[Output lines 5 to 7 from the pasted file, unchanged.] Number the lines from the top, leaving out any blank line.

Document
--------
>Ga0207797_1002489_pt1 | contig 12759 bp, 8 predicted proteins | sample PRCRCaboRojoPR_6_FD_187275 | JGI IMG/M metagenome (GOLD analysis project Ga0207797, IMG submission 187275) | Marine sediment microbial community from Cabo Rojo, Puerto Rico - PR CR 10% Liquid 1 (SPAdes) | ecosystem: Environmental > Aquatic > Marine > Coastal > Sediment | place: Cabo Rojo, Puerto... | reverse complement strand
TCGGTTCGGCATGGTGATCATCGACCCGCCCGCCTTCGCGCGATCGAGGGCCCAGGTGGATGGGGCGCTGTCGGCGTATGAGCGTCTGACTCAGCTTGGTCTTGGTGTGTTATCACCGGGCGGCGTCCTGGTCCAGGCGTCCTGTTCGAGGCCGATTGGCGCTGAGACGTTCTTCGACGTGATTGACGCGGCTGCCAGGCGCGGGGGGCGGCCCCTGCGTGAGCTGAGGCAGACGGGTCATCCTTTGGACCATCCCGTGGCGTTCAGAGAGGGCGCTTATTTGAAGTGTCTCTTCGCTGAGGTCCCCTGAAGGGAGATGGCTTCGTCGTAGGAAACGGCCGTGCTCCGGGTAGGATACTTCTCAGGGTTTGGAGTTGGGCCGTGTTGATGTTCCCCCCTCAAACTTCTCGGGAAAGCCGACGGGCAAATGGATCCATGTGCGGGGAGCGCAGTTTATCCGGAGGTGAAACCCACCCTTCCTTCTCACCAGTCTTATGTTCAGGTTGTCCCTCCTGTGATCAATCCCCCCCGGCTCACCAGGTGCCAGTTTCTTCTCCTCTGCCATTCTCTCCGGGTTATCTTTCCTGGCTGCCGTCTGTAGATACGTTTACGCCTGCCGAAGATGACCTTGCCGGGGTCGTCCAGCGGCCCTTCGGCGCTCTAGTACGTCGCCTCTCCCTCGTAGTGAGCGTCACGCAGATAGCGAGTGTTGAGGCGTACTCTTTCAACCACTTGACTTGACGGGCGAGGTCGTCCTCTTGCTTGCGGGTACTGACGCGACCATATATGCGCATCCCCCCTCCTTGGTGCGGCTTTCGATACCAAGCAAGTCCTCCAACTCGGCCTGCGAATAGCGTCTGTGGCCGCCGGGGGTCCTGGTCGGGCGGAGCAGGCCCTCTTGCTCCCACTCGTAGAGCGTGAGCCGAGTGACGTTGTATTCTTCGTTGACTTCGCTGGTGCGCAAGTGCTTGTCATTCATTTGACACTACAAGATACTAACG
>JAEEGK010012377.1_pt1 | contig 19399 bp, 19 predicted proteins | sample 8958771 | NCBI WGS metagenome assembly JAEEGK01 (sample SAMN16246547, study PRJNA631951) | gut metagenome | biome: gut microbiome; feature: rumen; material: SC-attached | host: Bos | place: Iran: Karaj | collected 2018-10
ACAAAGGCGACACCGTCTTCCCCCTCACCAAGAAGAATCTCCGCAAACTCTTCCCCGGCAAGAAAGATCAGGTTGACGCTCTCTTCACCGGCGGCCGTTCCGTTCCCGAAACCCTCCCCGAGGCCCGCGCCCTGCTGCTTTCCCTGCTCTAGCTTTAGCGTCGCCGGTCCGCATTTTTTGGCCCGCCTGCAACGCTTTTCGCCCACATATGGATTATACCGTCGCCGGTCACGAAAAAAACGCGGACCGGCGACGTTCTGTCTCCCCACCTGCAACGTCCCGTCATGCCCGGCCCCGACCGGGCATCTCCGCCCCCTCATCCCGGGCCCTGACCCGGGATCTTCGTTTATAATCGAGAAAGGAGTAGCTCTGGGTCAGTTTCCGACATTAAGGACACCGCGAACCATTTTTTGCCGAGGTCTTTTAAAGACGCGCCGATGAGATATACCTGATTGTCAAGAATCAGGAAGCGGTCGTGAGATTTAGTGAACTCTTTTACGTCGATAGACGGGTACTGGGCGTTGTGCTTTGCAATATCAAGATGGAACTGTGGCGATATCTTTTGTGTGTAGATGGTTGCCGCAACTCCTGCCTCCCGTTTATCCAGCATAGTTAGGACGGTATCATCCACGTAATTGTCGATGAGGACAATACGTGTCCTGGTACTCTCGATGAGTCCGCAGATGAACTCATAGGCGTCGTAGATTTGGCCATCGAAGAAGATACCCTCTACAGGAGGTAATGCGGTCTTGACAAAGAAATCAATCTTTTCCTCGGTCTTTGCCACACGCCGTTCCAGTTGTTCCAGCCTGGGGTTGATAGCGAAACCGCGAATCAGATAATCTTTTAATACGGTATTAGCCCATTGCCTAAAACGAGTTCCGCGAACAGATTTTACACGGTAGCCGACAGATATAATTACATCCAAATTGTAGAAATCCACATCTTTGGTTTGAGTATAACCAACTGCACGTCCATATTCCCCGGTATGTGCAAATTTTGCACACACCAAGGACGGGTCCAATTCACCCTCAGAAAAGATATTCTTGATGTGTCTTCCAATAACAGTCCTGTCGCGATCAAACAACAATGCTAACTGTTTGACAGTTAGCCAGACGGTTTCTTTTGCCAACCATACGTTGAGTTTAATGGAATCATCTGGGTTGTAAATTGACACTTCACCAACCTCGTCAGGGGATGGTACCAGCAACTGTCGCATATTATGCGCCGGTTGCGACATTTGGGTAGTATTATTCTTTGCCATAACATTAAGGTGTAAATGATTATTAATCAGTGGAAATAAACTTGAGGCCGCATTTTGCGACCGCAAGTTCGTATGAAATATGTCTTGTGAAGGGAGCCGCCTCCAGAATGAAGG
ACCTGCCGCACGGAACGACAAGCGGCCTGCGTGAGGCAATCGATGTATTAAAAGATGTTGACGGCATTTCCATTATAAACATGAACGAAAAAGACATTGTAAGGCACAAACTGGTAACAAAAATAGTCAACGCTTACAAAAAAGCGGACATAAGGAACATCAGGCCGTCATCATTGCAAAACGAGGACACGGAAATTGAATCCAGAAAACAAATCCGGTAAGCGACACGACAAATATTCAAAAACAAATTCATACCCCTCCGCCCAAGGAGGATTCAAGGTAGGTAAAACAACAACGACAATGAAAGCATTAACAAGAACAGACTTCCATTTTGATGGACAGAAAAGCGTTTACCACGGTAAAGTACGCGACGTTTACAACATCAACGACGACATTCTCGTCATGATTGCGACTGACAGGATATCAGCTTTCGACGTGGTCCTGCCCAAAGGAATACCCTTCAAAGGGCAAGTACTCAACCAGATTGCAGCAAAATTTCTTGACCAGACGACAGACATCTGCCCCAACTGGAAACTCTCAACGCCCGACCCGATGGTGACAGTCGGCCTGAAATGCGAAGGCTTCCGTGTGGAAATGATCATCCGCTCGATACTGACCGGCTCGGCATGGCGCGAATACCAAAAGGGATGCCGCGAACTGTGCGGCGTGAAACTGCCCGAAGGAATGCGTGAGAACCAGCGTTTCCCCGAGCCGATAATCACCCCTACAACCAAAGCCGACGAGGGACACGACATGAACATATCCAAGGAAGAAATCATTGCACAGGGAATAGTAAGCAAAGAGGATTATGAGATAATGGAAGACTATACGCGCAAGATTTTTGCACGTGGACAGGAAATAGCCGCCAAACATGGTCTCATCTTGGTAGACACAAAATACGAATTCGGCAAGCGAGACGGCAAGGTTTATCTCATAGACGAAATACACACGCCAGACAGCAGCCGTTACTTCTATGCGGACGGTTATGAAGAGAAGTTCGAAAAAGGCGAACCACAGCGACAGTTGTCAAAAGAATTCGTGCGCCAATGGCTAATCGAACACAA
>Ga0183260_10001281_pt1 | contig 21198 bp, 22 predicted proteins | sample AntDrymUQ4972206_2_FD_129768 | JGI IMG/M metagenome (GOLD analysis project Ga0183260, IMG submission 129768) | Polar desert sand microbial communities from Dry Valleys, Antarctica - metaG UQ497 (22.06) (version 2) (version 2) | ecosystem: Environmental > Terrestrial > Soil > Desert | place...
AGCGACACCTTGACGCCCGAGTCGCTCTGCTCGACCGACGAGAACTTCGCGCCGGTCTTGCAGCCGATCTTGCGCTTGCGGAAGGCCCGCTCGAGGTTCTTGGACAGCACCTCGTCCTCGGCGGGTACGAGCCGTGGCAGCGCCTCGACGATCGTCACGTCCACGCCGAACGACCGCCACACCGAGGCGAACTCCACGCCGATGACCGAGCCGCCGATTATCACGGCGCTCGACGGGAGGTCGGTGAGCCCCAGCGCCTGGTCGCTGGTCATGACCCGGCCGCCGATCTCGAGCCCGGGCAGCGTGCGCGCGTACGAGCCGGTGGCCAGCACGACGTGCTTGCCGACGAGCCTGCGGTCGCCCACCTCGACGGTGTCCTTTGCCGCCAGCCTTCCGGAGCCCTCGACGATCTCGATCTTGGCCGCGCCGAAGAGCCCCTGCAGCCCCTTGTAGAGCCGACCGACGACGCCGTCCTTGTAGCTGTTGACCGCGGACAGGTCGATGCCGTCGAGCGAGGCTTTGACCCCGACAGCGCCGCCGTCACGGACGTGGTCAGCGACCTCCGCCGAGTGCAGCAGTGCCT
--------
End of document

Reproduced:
ACCTGCCGCACGGAACGACAAGCGGCCTGCGTGAGGCAATCGATGTATTAAAAGATGTTGACGGCATTTCCATTATAAACATGAACGAAAAAGACATTGTAAGGCACAAACTGGTAACAAAAATAGTCAACGCTTACAAAAAAGCGGACATAAGGAACATCAGGCCGTCATCATTGCAAAACGAGGACACGGAAATTGAATCCAGAAAACAAATCCGGTAAGCGACACGACAAATATTCAAAAACAAATTCATACCCCTCCGCCCAAGGAGGATTCAAGGTAGGTAAAACAACAACGACAATGAAAGCATTAACAAGAACAGACTTCCATTTTGATGGACAGAAAAGCGTTTACCACGGTAAAGTACGCGACGTTTACAACATCAACGACGACATTCTCGTCATGATTGCGACTGACAGGATATCAGCTTTCGACGTGGTCCTGCCCAAAGGAATACCCTTCAAAGGGCAAGTACTCAACCAGATTGCAGCAAAATTTCTTGACCAGACGACAGACATCTGCCCCAACTGGAAACTCTCAACGCCCGACCCGATGGTGACAGTCGGCCTGAAATGCGAAGGCTTCCGTGTGGAAATGATCATCCGCTCGATACTGACCGGCTCGGCATGGCGCGAATACCAAAAGGGATGCCGCGAACTGTGCGGCGTGAAACTGCCCGAAGGAATGCGTGAGAACCAGCGTTTCCCCGAGCCGATAATCACCCCTACAACCAAAGCCGACGAGGGACACGACATGAACATATCCAAGGAAGAAATCATTGCACAGGGAATAGTAAGCAAAGAGGATTATGAGATAATGGAAGACTATACGCGCAAGATTTTTGCACGTGGACAGGAAATAGCCGCCAAACATGGTCTCATCTTGGTAGACACAAAATACGAATTCGGCAAGCGAGACGGCAAGGTTTATCTCATAGACGAAATACACACGCCAGACAGCAGCCGTTACTTCTATGCGGACGGTTATGAAGAGAAGTTCGAAAAAGGCGAACCACAGCGACAGTTGTCAAAAGAATTCGTGCGCCAATGGCTAATCGAACACAA
>Ga0183260_10001281_pt1 | contig 21198 bp, 22 predicted proteins | sample AntDrymUQ4972206_2_FD_129768 | JGI IMG/M metagenome (GOLD analysis project Ga0183260, IMG submission 129768) | Polar desert sand microbial communities from Dry Valleys, Antarctica - metaG UQ497 (22.06) (version 2) (version 2) | ecosystem: Environmental > Terrestrial > Soil > Desert | place...
AGCGACACCTTGACGCCCGAGTCGCTCTGCTCGACCGACGAGAACTTCGCGCCGGTCTTGCAGCCGATCTTGCGCTTGCGGAAGGCCCGCTCGAGGTTCTTGGACAGCACCTCGTCCTCGGCGGGTACGAGCCGTGGCAGCGCCTCGACGATCGTCACGTCCACGCCGAACGACCGCCACACCGAGGCGAACTCCACGCCGATGACCGAGCCGCCGATTATCACGGCGCTCGACGGGAGGTCGGTGAGCCCCAGCGCCTGGTCGCTGGTCATGACCCGGCCGCCGATCTCGAGCCCGGGCAGCGTGCGCGCGTACGAGCCGGTGGCCAGCACGACGTGCTTGCCGACGAGCCTGCGGTCGCCCACCTCGACGGTGTCCTTTGCCGCCAGCCTTCCGGAGCCCTCGACGATCTCGATCTTGGCCGCGCCGAAGAGCCCCTGCAGCCCCTTGTAGAGCCGACCGACGACGCCGTCCTTGTAGCTGTTGACCGCGGACAGGTCGATGCCGTCGAGCGAGGCTTTGACCCCGACAGCGCCGCCGTCACGGACGTGGTCAGCGACCTCCGCCGAGTGCAGCAGTGCCT